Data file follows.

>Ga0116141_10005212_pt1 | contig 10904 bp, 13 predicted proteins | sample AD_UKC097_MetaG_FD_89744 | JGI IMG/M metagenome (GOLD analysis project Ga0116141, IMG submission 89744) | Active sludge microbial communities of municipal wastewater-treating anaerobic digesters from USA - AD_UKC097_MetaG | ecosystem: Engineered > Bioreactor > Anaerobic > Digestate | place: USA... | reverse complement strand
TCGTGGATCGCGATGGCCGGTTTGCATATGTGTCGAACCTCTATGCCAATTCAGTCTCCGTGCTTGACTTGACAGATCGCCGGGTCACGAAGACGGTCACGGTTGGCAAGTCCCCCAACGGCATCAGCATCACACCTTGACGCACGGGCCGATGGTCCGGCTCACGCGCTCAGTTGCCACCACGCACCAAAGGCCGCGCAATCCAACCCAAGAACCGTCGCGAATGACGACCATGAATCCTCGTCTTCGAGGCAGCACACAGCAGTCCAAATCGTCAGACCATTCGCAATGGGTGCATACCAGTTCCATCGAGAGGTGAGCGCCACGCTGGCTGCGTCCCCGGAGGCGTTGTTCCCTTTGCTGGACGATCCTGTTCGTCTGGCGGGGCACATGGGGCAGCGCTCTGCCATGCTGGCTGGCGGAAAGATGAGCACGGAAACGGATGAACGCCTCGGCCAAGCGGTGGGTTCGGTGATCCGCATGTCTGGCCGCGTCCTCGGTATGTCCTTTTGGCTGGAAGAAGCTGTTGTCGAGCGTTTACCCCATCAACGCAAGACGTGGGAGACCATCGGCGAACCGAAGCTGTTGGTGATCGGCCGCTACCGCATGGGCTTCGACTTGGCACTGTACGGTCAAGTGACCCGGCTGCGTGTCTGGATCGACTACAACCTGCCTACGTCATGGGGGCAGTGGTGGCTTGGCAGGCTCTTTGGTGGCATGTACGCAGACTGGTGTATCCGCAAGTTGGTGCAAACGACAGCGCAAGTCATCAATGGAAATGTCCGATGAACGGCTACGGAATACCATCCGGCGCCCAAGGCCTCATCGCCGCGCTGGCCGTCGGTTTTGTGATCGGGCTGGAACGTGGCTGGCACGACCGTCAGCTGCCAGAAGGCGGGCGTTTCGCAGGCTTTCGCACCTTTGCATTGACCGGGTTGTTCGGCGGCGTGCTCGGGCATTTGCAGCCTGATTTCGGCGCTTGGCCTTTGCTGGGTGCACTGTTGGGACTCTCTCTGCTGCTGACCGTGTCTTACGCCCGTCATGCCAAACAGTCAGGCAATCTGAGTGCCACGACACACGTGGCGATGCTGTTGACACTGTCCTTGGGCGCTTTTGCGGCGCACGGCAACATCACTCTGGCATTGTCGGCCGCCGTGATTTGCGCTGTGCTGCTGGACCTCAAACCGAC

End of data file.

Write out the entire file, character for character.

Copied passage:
>Ga0116141_10005212_pt1 | contig 10904 bp, 13 predicted proteins | sample AD_UKC097_MetaG_FD_89744 | JGI IMG/M metagenome (GOLD analysis project Ga0116141, IMG submission 89744) | Active sludge microbial communities of municipal wastewater-treating anaerobic digesters from USA - AD_UKC097_MetaG | ecosystem: Engineered > Bioreactor > Anaerobic > Digestate | place: USA... | reverse complement strand
TCGTGGATCGCGATGGCCGGTTTGCATATGTGTCGAACCTCTATGCCAATTCAGTCTCCGTGCTTGACTTGACAGATCGCCGGGTCACGAAGACGGTCACGGTTGGCAAGTCCCCCAACGGCATCAGCATCACACCTTGACGCACGGGCCGATGGTCCGGCTCACGCGCTCAGTTGCCACCACGCACCAAAGGCCGCGCAATCCAACCCAAGAACCGTCGCGAATGACGACCATGAATCCTCGTCTTCGAGGCAGCACACAGCAGTCCAAATCGTCAGACCATTCGCAATGGGTGCATACCAGTTCCATCGAGAGGTGAGCGCCACGCTGGCTGCGTCCCCGGAGGCGTTGTTCCCTTTGCTGGACGATCCTGTTCGTCTGGCGGGGCACATGGGGCAGCGCTCTGCCATGCTGGCTGGCGGAAAGATGAGCACGGAAACGGATGAACGCCTCGGCCAAGCGGTGGGTTCGGTGATCCGCATGTCTGGCCGCGTCCTCGGTATGTCCTTTTGGCTGGAAGAAGCTGTTGTCGAGCGTTTACCCCATCAACGCAAGACGTGGGAGACCATCGGCGAACCGAAGCTGTTGGTGATCGGCCGCTACCGCATGGGCTTCGACTTGGCACTGTACGGTCAAGTGACCCGGCTGCGTGTCTGGATCGACTACAACCTGCCTACGTCATGGGGGCAGTGGTGGCTTGGCAGGCTCTTTGGTGGCATGTACGCAGACTGGTGTATCCGCAAGTTGGTGCAAACGACAGCGCAAGTCATCAATGGAAATGTCCGATGAACGGCTACGGAATACCATCCGGCGCCCAAGGCCTCATCGCCGCGCTGGCCGTCGGTTTTGTGATCGGGCTGGAACGTGGCTGGCACGACCGTCAGCTGCCAGAAGGCGGGCGTTTCGCAGGCTTTCGCACCTTTGCATTGACCGGGTTGTTCGGCGGCGTGCTCGGGCATTTGCAGCCTGATTTCGGCGCTTGGCCTTTGCTGGGTGCACTGTTGGGACTCTCTCTGCTGCTGACCGTGTCTTACGCCCGTCATGCCAAACAGTCAGGCAATCTGAGTGCCACGACACACGTGGCGATGCTGTTGACACTGTCCTTGGGCGCTTTTGCGGCGCACGGCAACATCACTCTGGCATTGTCGGCCGCCGTGATTTGCGCTGTGCTGCTGGACCTCAAACCGAC